Viewing a Calendar with JScrollPane (Part 2)

In my blog yesterday, we created a basic JFrame application. In this frame we added a JScrollPane and a JPanel for our calendar data. Today, the Calendar client will start to look like a traditional calendar client. We will cover first JScrollPane Headers, working with date stamps, and also drawing text on a Swing component.

JScrollPane Headers

One of the issues with the JScrollPane's ViewPort is that you can quickly get lost. One way to keep your orientation on a sheet is to place a header for the column (top) and the row (left) that is always visible. The developers of the JScrollPane realized that this was an issue, so they added two headers into this class: the Column Header and the Row Header.

Jscrollpane-Headers

The above diagram (click to enlarge) shows the headers being added to the JScrollPane. I thought it would be good to have the header on top show the current date for this view. On the left side, I will put a list of hours from Midnight (0:00) to Midnight (0:00). As I scroll down, the hour will move, but the Date will remain on the top of the View Port. As I scroll left or right, both the Hour Header and the Date Header will remain in place.

You create these headers by first creating a JPanel for each, then calling either setColumnHeaderView(Component view) or setRowHeaderView(Component view). If you read the JavaDoc API for JScrollPane, you will notice that there is a setColumnHeader(JViewPort view) and setRowHeader(JViewPort view), but I chose to avoid these for now.

The following code will create a new Java file called DateHeader.java. We will be using this JPanel to create a Date label.

/\* DateHeader.java \*/
import java.awt.\*;
import java.util.Date;

public class DateHeader extends javax.swing.JPanel {
    Date date;
    
    /\*\* Creates new form DateHeader \*/
    public DateHeader() {
      /\* Calls DateHeader(Date date) constructor \*/
        this(new Date());
    }

    public DateHeader(Date date){
        setDate(date);
    }              

    public void setDate(Date date) {
        this.date = date;
        repaint();         /\* we will talk about this later \*/
    }

    public Date getDate() {
        return this.date;
    }
    
}
/\* DateHeader.java \*/

We will now add this Column Header Panel into our Calendar Client.

/\* Replace the method customComponents() in SampleFrame.java \*/

    public void customCompoents() {
        this.setSize(450, 300);
        myDataPane = new JPanel();
        myDataPane.setSize(1200, 1200);
        scrollPane = new JScrollPane(myDataPane);
        scrollPane.setSize(300, 150);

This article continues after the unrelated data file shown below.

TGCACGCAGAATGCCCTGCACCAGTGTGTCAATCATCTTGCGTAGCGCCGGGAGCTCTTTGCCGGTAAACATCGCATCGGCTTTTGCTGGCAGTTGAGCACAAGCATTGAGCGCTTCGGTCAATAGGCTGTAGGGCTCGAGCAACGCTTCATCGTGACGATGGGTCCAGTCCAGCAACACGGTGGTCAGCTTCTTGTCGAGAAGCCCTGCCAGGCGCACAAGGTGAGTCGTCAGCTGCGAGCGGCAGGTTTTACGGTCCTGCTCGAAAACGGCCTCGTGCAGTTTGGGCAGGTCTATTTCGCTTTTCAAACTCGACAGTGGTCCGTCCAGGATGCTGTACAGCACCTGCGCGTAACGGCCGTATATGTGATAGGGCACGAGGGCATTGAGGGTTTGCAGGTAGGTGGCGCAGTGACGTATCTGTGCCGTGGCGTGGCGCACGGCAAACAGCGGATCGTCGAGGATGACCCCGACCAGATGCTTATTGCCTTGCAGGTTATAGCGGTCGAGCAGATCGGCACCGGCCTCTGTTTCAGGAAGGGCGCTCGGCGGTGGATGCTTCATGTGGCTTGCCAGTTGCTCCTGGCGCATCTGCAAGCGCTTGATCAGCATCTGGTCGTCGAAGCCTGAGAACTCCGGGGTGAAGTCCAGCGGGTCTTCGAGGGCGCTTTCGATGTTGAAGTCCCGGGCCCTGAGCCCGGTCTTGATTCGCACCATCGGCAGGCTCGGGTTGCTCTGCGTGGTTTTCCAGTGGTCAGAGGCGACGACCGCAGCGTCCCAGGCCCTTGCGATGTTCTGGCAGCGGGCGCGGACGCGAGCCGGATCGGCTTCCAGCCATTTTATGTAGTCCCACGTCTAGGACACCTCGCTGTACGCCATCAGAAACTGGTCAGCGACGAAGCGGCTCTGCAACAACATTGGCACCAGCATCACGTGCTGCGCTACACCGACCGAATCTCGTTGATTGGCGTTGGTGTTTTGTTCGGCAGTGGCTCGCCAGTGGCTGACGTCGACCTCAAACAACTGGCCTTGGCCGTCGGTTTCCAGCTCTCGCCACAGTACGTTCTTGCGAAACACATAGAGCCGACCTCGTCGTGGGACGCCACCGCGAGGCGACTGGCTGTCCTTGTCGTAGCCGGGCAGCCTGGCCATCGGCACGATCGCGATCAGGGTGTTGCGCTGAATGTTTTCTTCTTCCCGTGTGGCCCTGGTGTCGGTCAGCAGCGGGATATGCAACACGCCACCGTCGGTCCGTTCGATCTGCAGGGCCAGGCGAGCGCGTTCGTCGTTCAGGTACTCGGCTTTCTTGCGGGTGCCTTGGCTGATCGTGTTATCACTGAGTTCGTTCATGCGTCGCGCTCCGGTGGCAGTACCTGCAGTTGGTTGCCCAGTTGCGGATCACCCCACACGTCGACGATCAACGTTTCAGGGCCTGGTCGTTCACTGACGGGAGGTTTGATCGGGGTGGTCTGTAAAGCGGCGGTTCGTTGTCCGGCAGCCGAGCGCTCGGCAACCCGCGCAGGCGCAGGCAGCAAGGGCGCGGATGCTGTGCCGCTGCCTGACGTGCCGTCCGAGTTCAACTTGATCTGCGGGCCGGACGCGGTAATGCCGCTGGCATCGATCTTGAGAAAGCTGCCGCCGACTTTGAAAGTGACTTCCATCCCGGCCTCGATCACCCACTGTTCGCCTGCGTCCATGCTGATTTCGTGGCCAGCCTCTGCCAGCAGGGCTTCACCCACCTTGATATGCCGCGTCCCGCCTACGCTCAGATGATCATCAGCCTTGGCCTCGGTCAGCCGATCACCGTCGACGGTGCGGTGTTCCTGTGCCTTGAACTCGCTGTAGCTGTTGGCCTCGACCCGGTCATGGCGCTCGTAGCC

DateHeader dHeader = new DateHeader(new Date());    /\* Newly added Column Header Instance \*/
        scrollPane.setColumnHeaderView(dHeader);            /\* Adds Column Header to JScrollPane  \*/
        myDataPane.setBackground(new Color(255, 255, 204)); /\* Set the Data Pane to a nice yellow \*/
        this.add( scrollPane);
    } 
 
/\* end changes for SampleFrame.java \*/

Now add two lines in your existing SampleFrame.java which we worked on yesterday. In the above, we added an instance of the DateHeader class from DateHeader.java. We initialize the new instance with a new Date object. This will set the label to today's date. We then call setColumnHeaderView(Component view) to attach the JPanel to the JScrollPane. The final thing we add is to change the Data Pane to a nice yellow color.

That's it. The top header is now in the JScrollPane's View Port.

The next section, we will put more data on the Column Header and add a Row Header.

Writing Text on the DateHeader

In the previous section, we defined a new subclass called DateHeader. In this section, I'll add a date stamp to this header, and I'll add two buttons to allow us to navigate forward and back.


We added a new constructor in DateHeader to set the Date object. This object holds the current information for the Date. In itself, we cannot just print the Date object to a string. Instead, we need to use a new object SimpleDateFormat to format the date into a useful date format. This label will be added by overriding the paintComponent(Graphics g) method of the JPanel. You can modify the initialization of SimpleDateFormat to display the date in a manner you desire. For example, you may want to display the date like "dd-MMM-yyyy".

/\* Add paintComponent() to DateHeader.java \*/ 

    public void paintComponent(Graphics g) {
        super.paintComponent(g);
        SimpleDateFormat dateStamp = new SimpleDateFormat("MMMM dd, yyyy"); 
        int x = getWidth() / 2 - 150;  // Center the Text by Width
        int y = getHeight() / 2;       // Center the Text by Height
        g.drawString(dateStamp.format(getDate()), x, y);
    }

/\* DateHeader.java \*/

At this point, you should see a header with a date. 

Tomorrow  lets add a Row header.

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